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Multi-modal Brain Connectivity Study Using Deep Collaborative Learning

  • Wenxing Hu
  • Biao Cai
  • Vince Calhoun
  • Yu-Ping Wang
Conference paper
Part of the Lecture Notes in Computer Science book series (LNCS, volume 11044)

Abstract

Functional connectivities in the brain explain how different brain regions interact with each other when conducting a specific activity. Canonical correlation analysis (CCA) based models, have been used to detect correlations and to analyze brain connectivities which further help explore how the brain works. However, the data representation of CCA lacks label related information and may be limited when applied to functional connectivity study. Collaborative regression was proposed to address the limitation of CCA by combining correlation analysis and regression. However, both prediction and correlation are sacrificed as linear collaborative regression use the same set of projections on both correlation and regression. We propose a novel method, deep collaborative learning (DCL), to address the limitations of CCA and collaborative regression. DCL improves collaborative regression by combining correlation analysis and label information using deep networks, which may lead to better performance both for classification/prediction and for correlation detection. Results demonstrated the out-performance of DCL over other conventional models in terms of classification accuracy. Experiments showed the difference of brain connectivities between different age groups may be more significant than that between different cognition groups.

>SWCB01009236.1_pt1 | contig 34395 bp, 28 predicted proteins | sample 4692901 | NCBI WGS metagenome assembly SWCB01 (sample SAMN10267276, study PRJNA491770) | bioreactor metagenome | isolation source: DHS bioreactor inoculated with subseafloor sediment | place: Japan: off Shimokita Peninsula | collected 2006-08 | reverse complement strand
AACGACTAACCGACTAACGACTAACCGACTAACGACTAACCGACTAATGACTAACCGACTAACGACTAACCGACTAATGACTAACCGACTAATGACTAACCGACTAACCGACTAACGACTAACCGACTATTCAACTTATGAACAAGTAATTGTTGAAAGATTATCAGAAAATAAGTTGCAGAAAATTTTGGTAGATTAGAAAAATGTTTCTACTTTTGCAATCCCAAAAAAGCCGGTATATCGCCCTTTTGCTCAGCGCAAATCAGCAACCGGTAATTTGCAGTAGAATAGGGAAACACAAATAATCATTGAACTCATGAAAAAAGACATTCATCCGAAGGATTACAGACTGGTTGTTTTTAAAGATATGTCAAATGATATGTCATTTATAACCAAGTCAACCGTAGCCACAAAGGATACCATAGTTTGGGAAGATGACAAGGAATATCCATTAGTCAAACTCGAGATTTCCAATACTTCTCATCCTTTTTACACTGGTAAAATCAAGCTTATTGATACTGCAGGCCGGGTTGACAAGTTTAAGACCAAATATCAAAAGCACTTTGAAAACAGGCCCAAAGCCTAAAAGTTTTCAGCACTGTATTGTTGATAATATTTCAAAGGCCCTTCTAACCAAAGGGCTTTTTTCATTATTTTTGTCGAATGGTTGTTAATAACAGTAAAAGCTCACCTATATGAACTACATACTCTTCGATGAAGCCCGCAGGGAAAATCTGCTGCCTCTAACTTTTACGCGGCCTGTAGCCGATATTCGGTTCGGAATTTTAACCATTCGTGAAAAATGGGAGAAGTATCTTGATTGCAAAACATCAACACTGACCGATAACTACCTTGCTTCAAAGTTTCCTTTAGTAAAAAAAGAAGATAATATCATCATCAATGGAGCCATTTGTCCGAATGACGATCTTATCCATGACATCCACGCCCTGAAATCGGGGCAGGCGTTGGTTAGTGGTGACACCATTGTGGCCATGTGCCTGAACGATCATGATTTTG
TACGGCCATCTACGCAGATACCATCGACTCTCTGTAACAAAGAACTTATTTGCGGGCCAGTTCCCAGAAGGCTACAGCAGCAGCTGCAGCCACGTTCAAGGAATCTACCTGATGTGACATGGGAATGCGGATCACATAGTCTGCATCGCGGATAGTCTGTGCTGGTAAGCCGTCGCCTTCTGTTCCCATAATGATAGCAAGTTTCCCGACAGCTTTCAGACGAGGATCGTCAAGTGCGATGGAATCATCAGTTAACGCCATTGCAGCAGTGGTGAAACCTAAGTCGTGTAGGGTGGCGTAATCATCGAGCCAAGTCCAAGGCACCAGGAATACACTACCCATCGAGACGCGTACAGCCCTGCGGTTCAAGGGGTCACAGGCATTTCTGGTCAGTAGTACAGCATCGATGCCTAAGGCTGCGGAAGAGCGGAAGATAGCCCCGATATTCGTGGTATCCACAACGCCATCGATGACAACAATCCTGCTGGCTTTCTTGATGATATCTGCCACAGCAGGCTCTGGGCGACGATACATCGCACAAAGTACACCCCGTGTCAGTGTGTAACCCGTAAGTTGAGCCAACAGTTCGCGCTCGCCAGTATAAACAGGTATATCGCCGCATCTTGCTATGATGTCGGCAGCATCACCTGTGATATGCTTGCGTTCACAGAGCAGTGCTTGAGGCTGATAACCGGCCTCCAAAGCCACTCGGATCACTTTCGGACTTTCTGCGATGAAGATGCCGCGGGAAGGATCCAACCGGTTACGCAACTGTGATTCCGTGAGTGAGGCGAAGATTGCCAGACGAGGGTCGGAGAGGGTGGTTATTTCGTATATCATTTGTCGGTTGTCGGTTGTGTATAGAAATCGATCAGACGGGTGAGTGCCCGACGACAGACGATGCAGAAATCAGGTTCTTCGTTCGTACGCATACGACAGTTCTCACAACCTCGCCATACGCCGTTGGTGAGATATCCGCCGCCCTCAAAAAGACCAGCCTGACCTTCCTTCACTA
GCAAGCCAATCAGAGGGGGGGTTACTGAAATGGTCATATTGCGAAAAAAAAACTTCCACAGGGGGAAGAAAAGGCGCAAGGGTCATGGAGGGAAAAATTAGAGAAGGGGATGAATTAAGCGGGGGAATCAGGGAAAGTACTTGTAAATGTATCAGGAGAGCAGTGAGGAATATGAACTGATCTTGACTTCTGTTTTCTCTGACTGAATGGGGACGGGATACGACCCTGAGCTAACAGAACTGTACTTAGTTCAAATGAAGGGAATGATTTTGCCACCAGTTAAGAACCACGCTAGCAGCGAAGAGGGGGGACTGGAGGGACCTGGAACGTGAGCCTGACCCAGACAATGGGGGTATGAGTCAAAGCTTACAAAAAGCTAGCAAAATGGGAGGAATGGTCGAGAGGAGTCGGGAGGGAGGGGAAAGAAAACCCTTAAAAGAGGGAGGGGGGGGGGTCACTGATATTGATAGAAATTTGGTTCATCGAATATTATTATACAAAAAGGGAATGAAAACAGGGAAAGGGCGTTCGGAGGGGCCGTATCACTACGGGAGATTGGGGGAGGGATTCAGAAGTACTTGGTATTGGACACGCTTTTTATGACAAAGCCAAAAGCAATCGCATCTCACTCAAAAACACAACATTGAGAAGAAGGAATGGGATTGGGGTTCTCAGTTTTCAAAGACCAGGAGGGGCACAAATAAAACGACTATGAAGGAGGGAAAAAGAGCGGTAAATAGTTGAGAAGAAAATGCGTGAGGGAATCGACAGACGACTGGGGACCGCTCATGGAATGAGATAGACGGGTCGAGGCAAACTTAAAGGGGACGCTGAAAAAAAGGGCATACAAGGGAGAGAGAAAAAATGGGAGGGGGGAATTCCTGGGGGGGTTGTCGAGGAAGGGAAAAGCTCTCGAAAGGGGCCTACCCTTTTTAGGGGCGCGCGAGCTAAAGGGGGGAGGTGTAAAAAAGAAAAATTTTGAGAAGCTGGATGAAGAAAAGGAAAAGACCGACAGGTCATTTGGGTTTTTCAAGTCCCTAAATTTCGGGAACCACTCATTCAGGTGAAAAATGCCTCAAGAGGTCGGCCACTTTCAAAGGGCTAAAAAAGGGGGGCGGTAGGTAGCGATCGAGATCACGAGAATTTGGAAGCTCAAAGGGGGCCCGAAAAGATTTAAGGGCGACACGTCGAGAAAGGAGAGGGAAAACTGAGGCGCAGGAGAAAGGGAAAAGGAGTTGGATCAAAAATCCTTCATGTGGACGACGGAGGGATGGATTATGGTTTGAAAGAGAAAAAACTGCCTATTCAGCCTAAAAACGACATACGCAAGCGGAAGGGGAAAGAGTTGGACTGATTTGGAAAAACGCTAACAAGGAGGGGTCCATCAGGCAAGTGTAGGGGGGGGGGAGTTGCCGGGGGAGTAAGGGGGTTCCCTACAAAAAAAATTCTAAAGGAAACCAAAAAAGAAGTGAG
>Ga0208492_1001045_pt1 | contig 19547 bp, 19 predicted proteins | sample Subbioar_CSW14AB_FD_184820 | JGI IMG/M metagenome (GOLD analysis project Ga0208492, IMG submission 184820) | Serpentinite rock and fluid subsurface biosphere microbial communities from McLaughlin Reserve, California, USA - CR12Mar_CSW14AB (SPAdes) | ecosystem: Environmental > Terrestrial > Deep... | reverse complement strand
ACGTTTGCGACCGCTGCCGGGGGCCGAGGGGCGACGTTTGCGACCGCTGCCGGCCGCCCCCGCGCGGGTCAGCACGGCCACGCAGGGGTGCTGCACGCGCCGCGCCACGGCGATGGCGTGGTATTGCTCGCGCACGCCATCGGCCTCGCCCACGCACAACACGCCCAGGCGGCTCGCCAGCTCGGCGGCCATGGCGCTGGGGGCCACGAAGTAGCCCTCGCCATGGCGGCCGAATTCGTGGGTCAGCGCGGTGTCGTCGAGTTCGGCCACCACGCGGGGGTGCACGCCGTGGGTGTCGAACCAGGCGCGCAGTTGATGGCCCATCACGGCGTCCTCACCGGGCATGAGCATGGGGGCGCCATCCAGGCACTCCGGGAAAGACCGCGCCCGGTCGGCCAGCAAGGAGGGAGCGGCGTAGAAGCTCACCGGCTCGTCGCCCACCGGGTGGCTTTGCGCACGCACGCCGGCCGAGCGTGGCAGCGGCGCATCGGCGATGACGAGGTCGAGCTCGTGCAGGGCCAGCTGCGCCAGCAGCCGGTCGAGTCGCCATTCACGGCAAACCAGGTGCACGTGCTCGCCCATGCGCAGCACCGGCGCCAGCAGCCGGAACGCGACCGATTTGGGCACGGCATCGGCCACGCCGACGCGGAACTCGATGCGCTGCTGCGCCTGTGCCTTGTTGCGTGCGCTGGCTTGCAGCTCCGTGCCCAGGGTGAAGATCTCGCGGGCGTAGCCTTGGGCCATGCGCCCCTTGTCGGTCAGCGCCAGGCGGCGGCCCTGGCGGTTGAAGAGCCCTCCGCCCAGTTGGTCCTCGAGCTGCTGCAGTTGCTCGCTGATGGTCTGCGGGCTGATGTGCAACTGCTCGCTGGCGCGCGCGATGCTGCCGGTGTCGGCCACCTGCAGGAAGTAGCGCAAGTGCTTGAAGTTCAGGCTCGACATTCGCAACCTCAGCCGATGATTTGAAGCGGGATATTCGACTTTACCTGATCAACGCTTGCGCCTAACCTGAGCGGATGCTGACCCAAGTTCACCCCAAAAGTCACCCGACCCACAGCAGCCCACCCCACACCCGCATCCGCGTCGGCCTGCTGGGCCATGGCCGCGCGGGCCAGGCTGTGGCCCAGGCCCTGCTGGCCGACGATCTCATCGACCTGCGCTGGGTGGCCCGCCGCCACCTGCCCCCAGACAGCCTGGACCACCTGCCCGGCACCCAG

Keywords

Canonical correlation Deep network fMRI Functional connectivity 

Notes

Acknowledgment

The authors would like to thank the NIH (R01 GM109068, R01 MH104680, R01 MH107354, P20 GM103472, R01 REB020407, R01 EB006841) and NSF (#1539067) for the partial support.

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Copyright information

© Springer Nature Switzerland AG 2018

Authors and Affiliations

  • Wenxing Hu
    • 1
  • Biao Cai
    • 1
  • Vince Calhoun
    • 2
  • Yu-Ping Wang
    • 1
  1. 1.Biomedical Engineering DepartmentTulane UniversityNew OrleansUSA
  2. 2.The Mind Research Network and Department of ECEUniversity of New MexicoAlbuquerqueUSA

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